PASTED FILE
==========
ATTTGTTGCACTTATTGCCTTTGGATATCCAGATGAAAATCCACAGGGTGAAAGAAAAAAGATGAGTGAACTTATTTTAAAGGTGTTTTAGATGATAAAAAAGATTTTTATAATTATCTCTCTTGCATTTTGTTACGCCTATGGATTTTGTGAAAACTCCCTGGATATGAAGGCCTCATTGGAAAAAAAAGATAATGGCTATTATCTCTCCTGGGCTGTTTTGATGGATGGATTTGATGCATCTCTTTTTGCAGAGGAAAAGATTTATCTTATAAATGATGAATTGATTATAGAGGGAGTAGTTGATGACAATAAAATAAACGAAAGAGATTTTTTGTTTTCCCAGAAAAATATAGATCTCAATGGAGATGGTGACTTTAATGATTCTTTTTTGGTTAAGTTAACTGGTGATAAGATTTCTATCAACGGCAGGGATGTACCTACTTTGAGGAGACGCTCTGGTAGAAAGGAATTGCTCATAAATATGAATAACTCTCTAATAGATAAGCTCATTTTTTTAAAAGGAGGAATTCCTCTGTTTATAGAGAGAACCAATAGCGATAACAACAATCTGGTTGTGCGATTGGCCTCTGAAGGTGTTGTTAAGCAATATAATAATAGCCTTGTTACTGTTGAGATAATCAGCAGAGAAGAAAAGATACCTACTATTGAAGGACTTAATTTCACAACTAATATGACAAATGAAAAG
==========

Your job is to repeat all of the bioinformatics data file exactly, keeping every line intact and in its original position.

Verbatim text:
ATTTGTTGCACTTATTGCCTTTGGATATCCAGATGAAAATCCACAGGGTGAAAGAAAAAAGATGAGTGAACTTATTTTAAAGGTGTTTTAGATGATAAAAAAGATTTTTATAATTATCTCTCTTGCATTTTGTTACGCCTATGGATTTTGTGAAAACTCCCTGGATATGAAGGCCTCATTGGAAAAAAAAGATAATGGCTATTATCTCTCCTGGGCTGTTTTGATGGATGGATTTGATGCATCTCTTTTTGCAGAGGAAAAGATTTATCTTATAAATGATGAATTGATTATAGAGGGAGTAGTTGATGACAATAAAATAAACGAAAGAGATTTTTTGTTTTCCCAGAAAAATATAGATCTCAATGGAGATGGTGACTTTAATGATTCTTTTTTGGTTAAGTTAACTGGTGATAAGATTTCTATCAACGGCAGGGATGTACCTACTTTGAGGAGACGCTCTGGTAGAAAGGAATTGCTCATAAATATGAATAACTCTCTAATAGATAAGCTCATTTTTTTAAAAGGAGGAATTCCTCTGTTTATAGAGAGAACCAATAGCGATAACAACAATCTGGTTGTGCGATTGGCCTCTGAAGGTGTTGTTAAGCAATATAATAATAGCCTTGTTACTGTTGAGATAATCAGCAGAGAAGAAAAGATACCTACTATTGAAGGACTTAATTTCACAACTAATATGACAAATGAAAAG